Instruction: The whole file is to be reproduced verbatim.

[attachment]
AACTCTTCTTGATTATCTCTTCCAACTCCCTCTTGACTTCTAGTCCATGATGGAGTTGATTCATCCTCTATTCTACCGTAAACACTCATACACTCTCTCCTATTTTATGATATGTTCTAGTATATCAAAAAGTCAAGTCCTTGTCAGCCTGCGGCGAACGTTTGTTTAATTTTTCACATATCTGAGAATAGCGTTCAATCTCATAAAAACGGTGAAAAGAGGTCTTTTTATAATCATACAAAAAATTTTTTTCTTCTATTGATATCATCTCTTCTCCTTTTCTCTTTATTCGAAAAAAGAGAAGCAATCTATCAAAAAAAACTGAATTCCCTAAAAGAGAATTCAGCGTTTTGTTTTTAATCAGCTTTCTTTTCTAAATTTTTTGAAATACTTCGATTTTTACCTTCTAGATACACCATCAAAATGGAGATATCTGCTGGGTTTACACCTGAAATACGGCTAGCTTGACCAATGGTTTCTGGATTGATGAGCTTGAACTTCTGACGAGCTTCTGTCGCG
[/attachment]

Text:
AACTCTTCTTGATTATCTCTTCCAACTCCCTCTTGACTTCTAGTCCATGATGGAGTTGATTCATCCTCTATTCTACCGTAAACACTCATACACTCTCTCCTATTTTATGATATGTTCTAGTATATCAAAAAGTCAAGTCCTTGTCAGCCTGCGGCGAACGTTTGTTTAATTTTTCACATATCTGAGAATAGCGTTCAATCTCATAAAAACGGTGAAAAGAGGTCTTTTTATAATCATACAAAAAATTTTTTTCTTCTATTGATATCATCTCTTCTCCTTTTCTCTTTATTCGAAAAAAGAGAAGCAATCTATCAAAAAAAACTGAATTCCCTAAAAGAGAATTCAGCGTTTTGTTTTTAATCAGCTTTCTTTTCTAAATTTTTTGAAATACTTCGATTTTTACCTTCTAGATACACCATCAAAATGGAGATATCTGCTGGGTTTACACCTGAAATACGGCTAGCTTGACCAATGGTTTCTGGATTGATGAGCTTGAACTTCTGACGAGCTTCTGTCGCG